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Published: April 26th 2009
This is the India Tourist Commission’s slogan for attracting visitors to the heart of the subcontinent. Catchy, concise, and actually very apt.
As usual with these sneaky advertising types, though, you have to learn to read between the lines. They never actually say it’s incredibly good; just incredible. I can readily attest that my previous trip to Delhi stretched levels of credulity to previously uncharted heights. Expect the unexpected; nothing, but nothing, compares to Delhi. It really is incredible. Many a visitor’s first words on arrival paraphrase Australia’s own tourist catchphrase:
“Just Where the Bloody Hell are We?”
The first incredible factor you'll come across is just how incredibly difficult it is to get from the airport to the city without being ripped off. Having been fore-warned of this we’d wisely pre-booked a hotel offering free airport pick-up. And so it was that for the first time in my life I became one of those smug bastards to stumble out blinking into the arrivals hall and find a chauffeur holding a board with my name. It didn’t bring a great deal of kudos in this case, as our chauffeur was a scruffy seventeen year-old whose
‘limousine’ was a tiny hatchback barely able to contain both us and our luggage, but he was at least present in the flesh as promised, and for that we were incredibly grateful.
He also proved to be a very efficient chap, whisking us straight from arrivals to the city at great speed, equally at home in all seven of the road’s three lanes, a blast of the horn and the odd nudge sufficient to part the waves of traffic whenever our path was blocked, which was pretty much all the time. It’s not as if we were the only ones at this game, a quick glance at the traffic revealing that in-tact body panels are something of a novel concept in Delhi.
What struck me more than anything else, though, was the traffic itself. Back in the nineties on my last visit most body-panels, when struck, would either have splintered or bled, and petrol-powered transport was in a distinct minority. Today we were close to grid-locked, choked by the traffic-fumes of a bewildering array of vehicles almost none of which would be deemed roadworthy in the developed world. Nevertheless, a staggering leap forward in a only little over
Indeed, on my last trip parts of Delhi had brought to mind descriptions of medieval Edinburgh from childhood history classes; Auld Reekie, a dark ages hellhole of poverty, open sewers, wooden carts, disease, and abject misery. Suddenly all was within ambitious spitting-distance of modern, jumping straight from 1160 to 1960 in a little over 12 years. At that rate, by my calculations, they’ll overtake us around 3.13pm, October 13th, and by Christmas will be living an idyllic futuristic lifestyle of the sort we were all promised by now back in the seventies, all the work done by robots and plenty of time for holidays on the moon. I’d get your bags packed straight away if I were you, as it’s pretty damn crowded here already.
Unfortunately as we neared our hotel the time-clock hit a glitch, before rapidly reversing when we were transferred from car to cycle-rickshaw, purportedly because the roads of Paharganj, where we’d dubiously chosen to stay, were too narrow and rough for conventional vehicles.
The real reason for the switch became apparent soon enough. Anywhere else it would have felt rather regal to glide through the melee in an upholstered cycle-chair. The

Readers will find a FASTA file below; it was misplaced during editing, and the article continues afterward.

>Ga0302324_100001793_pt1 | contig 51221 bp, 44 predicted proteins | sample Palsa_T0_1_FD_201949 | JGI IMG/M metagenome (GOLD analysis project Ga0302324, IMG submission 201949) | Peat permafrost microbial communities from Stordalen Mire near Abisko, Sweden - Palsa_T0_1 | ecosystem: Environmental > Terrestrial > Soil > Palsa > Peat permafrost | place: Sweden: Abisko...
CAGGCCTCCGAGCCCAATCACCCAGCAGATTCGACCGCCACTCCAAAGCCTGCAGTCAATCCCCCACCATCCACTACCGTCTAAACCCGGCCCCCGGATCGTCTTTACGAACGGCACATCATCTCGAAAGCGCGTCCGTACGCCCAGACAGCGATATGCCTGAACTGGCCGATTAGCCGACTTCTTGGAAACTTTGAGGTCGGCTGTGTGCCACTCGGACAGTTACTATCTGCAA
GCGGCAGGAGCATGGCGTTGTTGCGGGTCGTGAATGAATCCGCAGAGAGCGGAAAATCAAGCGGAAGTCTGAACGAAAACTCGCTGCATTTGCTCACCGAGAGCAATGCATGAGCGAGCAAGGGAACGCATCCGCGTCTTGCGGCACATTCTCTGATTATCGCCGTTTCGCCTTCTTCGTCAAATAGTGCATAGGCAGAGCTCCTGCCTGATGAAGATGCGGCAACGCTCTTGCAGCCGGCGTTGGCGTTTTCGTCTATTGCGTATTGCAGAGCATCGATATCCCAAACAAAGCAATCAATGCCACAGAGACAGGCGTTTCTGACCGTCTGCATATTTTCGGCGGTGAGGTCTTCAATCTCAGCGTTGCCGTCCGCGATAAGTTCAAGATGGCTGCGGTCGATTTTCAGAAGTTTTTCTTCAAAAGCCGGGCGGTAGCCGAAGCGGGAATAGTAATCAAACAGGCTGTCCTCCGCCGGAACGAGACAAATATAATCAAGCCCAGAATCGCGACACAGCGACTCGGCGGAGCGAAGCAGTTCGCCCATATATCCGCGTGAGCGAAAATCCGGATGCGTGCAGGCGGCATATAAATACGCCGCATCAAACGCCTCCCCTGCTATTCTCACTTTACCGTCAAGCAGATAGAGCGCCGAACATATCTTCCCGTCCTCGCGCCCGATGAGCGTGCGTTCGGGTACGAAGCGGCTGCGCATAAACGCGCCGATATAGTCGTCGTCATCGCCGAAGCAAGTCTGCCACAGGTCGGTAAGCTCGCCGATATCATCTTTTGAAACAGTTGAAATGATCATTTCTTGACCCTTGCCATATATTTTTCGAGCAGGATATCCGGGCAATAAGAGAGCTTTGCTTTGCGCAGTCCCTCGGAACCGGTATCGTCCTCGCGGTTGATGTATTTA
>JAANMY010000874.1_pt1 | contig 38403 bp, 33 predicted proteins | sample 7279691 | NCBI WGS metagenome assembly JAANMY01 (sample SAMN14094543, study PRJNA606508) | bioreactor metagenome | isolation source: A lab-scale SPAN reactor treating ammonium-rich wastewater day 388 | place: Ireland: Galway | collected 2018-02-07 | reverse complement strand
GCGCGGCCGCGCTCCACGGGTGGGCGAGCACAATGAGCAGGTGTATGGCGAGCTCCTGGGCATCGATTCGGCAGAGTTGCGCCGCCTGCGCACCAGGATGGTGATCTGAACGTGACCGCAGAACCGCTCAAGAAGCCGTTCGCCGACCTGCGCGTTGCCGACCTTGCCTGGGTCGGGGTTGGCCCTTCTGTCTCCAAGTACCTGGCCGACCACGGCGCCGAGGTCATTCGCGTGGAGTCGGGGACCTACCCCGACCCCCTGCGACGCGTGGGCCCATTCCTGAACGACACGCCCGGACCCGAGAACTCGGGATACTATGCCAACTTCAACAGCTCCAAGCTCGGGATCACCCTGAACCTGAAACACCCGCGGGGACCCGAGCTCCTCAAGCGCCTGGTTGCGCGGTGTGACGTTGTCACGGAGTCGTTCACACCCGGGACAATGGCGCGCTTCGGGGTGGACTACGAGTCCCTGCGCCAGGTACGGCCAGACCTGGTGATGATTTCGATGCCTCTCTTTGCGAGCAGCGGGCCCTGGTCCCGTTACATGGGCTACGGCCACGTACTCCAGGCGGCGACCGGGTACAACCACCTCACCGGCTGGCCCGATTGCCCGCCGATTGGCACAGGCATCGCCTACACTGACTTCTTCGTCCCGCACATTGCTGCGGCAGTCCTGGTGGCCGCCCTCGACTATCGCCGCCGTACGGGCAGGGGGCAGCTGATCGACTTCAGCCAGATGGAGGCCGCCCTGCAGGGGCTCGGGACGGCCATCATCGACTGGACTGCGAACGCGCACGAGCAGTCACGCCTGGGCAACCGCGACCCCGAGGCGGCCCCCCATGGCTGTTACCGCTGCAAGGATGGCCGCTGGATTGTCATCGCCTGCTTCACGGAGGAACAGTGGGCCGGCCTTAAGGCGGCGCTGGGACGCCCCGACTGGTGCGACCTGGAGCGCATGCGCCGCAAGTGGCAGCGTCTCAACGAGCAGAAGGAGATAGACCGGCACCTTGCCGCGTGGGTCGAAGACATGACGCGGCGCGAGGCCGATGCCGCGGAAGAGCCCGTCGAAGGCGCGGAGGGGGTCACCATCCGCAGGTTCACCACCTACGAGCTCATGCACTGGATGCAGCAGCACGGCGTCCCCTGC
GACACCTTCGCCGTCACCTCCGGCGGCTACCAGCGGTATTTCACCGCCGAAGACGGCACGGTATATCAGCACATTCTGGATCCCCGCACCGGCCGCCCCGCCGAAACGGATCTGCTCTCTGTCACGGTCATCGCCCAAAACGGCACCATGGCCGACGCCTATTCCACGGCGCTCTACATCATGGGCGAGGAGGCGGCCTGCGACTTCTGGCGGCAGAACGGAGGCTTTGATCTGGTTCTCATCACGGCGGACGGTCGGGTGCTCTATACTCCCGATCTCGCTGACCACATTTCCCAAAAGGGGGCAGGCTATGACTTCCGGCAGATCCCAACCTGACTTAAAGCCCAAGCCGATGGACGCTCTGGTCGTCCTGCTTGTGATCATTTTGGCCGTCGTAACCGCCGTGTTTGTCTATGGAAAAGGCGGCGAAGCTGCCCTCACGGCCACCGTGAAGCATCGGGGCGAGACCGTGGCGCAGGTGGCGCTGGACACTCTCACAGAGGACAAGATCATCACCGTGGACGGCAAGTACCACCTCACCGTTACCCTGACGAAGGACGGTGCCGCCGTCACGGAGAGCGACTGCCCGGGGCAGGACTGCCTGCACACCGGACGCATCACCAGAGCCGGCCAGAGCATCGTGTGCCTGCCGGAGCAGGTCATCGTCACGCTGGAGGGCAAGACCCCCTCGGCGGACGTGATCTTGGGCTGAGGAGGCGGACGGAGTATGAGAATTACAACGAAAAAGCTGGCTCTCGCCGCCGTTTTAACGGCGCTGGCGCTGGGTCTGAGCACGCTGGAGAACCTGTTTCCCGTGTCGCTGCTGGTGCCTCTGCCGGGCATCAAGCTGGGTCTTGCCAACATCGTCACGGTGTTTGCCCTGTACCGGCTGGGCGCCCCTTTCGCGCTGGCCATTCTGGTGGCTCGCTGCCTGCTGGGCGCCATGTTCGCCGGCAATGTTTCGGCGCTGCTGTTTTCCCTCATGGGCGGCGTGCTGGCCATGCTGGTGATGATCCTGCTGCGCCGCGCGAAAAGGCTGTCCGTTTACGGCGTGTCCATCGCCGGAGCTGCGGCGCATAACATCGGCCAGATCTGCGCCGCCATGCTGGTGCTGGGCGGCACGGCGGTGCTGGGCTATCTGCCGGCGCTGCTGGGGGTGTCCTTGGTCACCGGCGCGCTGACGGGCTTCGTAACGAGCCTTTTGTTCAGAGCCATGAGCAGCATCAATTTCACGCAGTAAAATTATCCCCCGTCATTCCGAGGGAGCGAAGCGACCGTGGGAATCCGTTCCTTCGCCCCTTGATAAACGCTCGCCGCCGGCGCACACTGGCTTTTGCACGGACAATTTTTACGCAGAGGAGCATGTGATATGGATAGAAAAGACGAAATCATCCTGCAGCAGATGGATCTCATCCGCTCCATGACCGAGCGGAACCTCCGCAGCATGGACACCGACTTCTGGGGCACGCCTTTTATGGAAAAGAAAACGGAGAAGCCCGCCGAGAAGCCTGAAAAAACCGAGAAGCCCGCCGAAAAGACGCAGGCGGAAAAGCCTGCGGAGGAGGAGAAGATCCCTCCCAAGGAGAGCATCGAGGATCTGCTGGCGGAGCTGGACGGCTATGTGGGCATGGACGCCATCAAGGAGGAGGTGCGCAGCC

snag was that much like royalty, you were paraded on public display, fresh meat for the touts, clothing too western, backpacks too shiny new, mouths agog in confusion. By the end of the street everybody who was anybody had your number clocked and their timeslot booked in your personal hassle timetable, which by now ran for a good 48 hours. No, Not Interested and Go Away would form the majority of my conversation for the next few days, and getting where you rather than somebody else wanted you to go would be a constant battle.
It was our own fault really. We’d booked into backpacker central, ripping off tourists having been a way of life in Paharganj since the sixties, passed down from generation to generation, almost by now a traditional way of life. On escaping its confines you rapidly come to realise that 99% of Indians are in fact kind, warm, generous and unfailingly hospitable human beings. Unfortunately the other one percent have all moved to Delhi to work in tourism.
India really has changed enormously over the last few years, and the sheer culture shock is not quite what it used to be. The slogan really
should be ‘Incredible India, but not half as Incredible as it used to be.’ The level of cultural change and western influence in such a short period is staggering. In all my travels, India was the one place I thought would never advance, too stuck in its ancient traditions. Back in the nineties my tip for the top would have gone to Zimbabwe, so don’t seek me out for financial advice anytime soon.
Times change, nowhere more-so than in India.
Everyone, but everyone, whether or not they can afford a horse and cart, has a mobile phone, and Vodaphone seems to have out-Coked Coke by laying claim to every inch of advertising space imaginable. Sacred cows, their numbers rapidly dwindling, are these days likely to wander the pavements outside McDonalds, and skimpy Bollywood starlets smoulder on the cover of Cosmo, whose pages bear even less relation to the lives of real women than they do in the West. Religion and tradition are still very much foremost for the majority of folk, but one has to wonder for how much longer, as a titanic struggle for the hearts and minds is being played out by the western corporations.